Whether you’re a practicing photojournalist or simply interested in real-world photo narratives, today’s fascinating set will certainly inspire you. Many centuries after the samurai rose to power in medieval and early-modern Japan, the excellent craftsmanship of their blades persist to this day. This is what Vienna-based photographer Mitja Kobal has found and chronicled for an interesting photo documentary project.
In his incredibly detailed body of work entitled Way of the Blade, Mitja Kobal takes us to the workshops of Japan’s blade makers for an interesting peek at how the samurai-era swordsmithery has evolved in modern times. First, to equip the viewer with an in-depth context, he has included a concise but informative statement on the history of blade-making in Japan and why descendants of traditional swordsmiths had to look for ways to keep making what they know best.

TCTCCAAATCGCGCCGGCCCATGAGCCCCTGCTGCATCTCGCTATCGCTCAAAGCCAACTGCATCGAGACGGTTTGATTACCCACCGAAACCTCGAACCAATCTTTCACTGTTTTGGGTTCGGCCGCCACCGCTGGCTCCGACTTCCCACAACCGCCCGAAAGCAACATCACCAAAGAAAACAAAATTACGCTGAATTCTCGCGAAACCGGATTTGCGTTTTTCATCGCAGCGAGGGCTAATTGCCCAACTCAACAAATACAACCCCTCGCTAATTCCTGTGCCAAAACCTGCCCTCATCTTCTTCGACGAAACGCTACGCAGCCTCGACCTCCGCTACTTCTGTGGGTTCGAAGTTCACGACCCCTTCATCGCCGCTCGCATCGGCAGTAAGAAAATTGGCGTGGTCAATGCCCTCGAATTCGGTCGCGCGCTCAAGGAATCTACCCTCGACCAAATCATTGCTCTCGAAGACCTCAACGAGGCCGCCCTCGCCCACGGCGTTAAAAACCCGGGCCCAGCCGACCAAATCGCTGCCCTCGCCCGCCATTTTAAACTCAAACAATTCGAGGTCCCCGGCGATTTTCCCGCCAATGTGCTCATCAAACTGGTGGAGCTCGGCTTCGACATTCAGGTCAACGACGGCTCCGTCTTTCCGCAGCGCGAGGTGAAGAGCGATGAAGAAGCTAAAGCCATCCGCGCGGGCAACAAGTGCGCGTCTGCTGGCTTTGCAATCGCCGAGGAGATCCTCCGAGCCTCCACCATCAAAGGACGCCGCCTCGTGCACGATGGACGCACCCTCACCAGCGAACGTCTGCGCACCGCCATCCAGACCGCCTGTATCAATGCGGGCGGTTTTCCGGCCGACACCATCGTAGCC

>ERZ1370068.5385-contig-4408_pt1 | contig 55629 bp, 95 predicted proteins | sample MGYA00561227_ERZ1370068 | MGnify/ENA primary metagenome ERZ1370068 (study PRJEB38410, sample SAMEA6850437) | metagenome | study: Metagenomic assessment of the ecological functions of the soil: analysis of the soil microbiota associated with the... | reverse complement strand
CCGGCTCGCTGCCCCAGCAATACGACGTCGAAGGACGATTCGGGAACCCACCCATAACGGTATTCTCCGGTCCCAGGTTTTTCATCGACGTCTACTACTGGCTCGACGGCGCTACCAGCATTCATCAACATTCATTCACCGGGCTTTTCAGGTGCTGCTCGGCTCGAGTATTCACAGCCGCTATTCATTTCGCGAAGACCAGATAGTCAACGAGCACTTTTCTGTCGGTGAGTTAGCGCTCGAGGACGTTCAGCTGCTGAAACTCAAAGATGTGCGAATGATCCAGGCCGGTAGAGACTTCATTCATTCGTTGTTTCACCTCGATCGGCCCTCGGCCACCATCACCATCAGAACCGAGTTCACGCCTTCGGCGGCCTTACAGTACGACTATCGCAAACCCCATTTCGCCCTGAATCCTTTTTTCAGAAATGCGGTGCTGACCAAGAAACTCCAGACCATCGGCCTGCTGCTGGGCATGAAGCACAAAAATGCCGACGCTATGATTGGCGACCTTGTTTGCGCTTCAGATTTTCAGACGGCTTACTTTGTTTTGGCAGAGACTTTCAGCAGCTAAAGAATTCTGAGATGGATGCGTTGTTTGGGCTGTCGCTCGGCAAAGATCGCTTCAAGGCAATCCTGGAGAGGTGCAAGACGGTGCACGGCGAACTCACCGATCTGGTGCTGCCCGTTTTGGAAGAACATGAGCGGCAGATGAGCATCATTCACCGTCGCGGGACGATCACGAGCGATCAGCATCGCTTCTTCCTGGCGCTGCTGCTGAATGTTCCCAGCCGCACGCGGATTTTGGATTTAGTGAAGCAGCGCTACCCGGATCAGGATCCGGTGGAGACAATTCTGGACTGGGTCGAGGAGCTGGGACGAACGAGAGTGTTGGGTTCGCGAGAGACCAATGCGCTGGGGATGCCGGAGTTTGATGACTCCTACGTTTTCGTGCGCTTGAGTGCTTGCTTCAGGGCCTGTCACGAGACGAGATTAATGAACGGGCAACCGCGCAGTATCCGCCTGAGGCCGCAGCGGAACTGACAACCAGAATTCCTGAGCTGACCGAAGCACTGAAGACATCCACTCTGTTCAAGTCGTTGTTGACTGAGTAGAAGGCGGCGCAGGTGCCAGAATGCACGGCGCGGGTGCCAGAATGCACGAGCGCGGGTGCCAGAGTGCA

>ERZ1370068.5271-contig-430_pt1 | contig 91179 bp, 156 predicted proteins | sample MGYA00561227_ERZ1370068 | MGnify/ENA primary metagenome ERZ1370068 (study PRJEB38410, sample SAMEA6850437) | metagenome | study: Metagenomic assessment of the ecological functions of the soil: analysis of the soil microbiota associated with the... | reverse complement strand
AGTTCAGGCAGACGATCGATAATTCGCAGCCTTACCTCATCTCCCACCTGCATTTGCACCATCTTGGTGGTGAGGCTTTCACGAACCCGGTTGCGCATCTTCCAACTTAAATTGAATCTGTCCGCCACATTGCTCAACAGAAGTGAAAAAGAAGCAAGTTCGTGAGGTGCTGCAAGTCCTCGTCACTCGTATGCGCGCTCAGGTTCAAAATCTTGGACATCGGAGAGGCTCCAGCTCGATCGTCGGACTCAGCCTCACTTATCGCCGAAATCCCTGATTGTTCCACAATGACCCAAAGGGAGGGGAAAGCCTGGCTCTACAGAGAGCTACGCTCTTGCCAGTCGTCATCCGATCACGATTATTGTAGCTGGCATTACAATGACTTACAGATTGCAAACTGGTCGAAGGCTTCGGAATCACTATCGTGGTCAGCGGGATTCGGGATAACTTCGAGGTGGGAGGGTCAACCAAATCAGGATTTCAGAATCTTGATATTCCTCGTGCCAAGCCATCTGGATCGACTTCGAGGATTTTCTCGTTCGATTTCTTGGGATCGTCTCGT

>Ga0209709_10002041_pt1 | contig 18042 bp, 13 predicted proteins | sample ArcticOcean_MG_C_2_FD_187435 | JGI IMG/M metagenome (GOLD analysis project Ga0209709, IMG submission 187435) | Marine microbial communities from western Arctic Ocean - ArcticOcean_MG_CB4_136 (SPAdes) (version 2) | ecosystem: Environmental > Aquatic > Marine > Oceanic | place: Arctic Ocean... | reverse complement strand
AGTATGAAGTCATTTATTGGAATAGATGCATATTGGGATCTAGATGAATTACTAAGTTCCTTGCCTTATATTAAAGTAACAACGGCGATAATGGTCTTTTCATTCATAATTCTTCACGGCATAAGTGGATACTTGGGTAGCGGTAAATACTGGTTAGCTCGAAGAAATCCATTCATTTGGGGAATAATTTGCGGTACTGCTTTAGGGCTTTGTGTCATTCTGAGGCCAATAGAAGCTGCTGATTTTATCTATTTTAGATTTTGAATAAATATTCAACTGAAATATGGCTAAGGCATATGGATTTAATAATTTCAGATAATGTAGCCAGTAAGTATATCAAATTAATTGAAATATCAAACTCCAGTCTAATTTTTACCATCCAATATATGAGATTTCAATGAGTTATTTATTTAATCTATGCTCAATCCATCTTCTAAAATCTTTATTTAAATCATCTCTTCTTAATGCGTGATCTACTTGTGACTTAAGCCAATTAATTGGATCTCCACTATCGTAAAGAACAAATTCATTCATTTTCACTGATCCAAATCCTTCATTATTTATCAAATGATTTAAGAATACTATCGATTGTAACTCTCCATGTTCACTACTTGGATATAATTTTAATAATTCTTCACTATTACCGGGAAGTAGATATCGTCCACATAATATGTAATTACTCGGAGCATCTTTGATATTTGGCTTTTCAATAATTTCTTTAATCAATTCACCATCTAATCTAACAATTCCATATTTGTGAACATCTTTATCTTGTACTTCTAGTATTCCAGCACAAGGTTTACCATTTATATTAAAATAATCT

When the katana was outlawed after the Second World War, only a handful of privileged Japanese citizens were allowed to produce and keep the iconic blades as cultural artifacts. As Mitja has found, many former sword makers with long family traditions turned to the next best thing: making beautiful Chef Knives to equip today’s culinary knife-wielders.
Mitja traveled across the main Honshu island to the Kyushu island down south to photograph these modern-day blade makers and document the way of the blade. In this compelling and moody narrative, Mitja made sure to put equal spotlight on both the master bladesmith and his work of art. We see the master craftsmen wield both traditional methods and modern tools to create exquisitely detailed culinary knives of the highest quality. Seeing the entire painstaking process and the sheer skills involved in forging every single blade through this documentary work is certainly fascinating.
“The effort, dedication, will and the ingenuity to produce a piece of art from a shapeless form of the hardest metals on the planet is unmatched in the world,” Mitja says.